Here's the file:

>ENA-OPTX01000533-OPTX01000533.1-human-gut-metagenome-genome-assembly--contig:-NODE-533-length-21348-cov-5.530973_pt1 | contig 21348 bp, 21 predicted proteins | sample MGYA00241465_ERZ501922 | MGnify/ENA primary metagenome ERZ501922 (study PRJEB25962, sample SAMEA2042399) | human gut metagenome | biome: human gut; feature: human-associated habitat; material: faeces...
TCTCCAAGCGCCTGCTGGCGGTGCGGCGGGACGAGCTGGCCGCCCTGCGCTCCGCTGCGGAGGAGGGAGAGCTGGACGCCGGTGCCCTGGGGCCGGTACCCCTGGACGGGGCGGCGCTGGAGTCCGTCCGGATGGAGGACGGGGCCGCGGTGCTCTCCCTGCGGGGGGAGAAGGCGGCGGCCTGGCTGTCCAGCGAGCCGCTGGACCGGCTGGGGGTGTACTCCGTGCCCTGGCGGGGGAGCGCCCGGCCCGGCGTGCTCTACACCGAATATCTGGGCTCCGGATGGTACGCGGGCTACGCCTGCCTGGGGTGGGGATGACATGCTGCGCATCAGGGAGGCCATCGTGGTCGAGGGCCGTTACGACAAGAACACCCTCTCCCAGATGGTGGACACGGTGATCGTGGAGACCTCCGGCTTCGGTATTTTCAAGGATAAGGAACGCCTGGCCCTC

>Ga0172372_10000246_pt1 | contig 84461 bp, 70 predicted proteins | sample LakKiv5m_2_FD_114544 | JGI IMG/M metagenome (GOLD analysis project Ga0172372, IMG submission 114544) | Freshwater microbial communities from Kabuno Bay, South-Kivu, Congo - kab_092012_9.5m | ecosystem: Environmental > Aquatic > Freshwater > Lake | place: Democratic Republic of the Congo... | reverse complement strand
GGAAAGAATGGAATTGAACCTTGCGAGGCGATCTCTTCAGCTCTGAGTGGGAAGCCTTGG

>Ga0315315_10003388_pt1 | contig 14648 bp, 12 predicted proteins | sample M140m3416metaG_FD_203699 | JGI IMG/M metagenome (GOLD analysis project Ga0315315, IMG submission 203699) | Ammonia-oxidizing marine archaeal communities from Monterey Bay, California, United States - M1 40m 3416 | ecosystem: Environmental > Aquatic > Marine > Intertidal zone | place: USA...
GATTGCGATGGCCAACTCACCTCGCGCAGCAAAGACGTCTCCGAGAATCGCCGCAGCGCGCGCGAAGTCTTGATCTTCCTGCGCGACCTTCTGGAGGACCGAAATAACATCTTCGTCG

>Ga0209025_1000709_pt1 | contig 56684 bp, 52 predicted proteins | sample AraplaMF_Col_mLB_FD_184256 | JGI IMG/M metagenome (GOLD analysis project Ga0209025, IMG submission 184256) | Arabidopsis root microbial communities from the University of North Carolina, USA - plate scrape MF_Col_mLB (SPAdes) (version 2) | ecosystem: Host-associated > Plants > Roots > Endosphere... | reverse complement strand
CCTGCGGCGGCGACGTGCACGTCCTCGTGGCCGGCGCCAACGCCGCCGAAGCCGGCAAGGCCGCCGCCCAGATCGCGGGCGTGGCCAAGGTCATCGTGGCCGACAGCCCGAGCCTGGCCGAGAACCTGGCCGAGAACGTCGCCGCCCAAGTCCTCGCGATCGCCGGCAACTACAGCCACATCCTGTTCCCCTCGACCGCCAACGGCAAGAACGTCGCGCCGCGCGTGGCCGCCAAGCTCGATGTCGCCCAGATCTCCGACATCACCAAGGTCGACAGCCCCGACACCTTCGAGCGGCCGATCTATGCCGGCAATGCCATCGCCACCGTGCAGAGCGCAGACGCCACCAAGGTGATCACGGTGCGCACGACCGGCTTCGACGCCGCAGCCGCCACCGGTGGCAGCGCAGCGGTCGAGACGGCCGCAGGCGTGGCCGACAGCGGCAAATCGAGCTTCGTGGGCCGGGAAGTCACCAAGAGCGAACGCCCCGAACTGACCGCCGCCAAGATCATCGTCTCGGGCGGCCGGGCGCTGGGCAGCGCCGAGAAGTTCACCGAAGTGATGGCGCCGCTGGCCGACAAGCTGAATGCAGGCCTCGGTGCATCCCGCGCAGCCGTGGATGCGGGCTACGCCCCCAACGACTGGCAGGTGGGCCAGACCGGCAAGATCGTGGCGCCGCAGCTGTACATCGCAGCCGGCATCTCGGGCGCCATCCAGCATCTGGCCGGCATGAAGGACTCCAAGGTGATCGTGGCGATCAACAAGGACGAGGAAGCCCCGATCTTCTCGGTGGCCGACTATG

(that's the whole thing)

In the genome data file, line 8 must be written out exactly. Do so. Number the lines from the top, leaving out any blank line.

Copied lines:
CCTGCGGCGGCGACGTGCACGTCCTCGTGGCCGGCGCCAACGCCGCCGAAGCCGGCAAGGCCGCCGCCCAGATCGCGGGCGTGGCCAAGGTCATCGTGGCCGACAGCCCGAGCCTGGCCGAGAACCTGGCCGAGAACGTCGCCGCCCAAGTCCTCGCGATCGCCGGCAACTACAGCCACATCCTGTTCCCCTCGACCGCCAACGGCAAGAACGTCGCGCCGCGCGTGGCCGCCAAGCTCGATGTCGCCCAGATCTCCGACATCACCAAGGTCGACAGCCCCGACACCTTCGAGCGGCCGATCTATGCCGGCAATGCCATCGCCACCGTGCAGAGCGCAGACGCCACCAAGGTGATCACGGTGCGCACGACCGGCTTCGACGCCGCAGCCGCCACCGGTGGCAGCGCAGCGGTCGAGACGGCCGCAGGCGTGGCCGACAGCGGCAAATCGAGCTTCGTGGGCCGGGAAGTCACCAAGAGCGAACGCCCCGAACTGACCGCCGCCAAGATCATCGTCTCGGGCGGCCGGGCGCTGGGCAGCGCCGAGAAGTTCACCGAAGTGATGGCGCCGCTGGCCGACAAGCTGAATGCAGGCCTCGGTGCATCCCGCGCAGCCGTGGATGCGGGCTACGCCCCCAACGACTGGCAGGTGGGCCAGACCGGCAAGATCGTGGCGCCGCAGCTGTACATCGCAGCCGGCATCTCGGGCGCCATCCAGCATCTGGCCGGCATGAAGGACTCCAAGGTGATCGTGGCGATCAACAAGGACGAGGAAGCCCCGATCTTCTCGGTGGCCGACTATG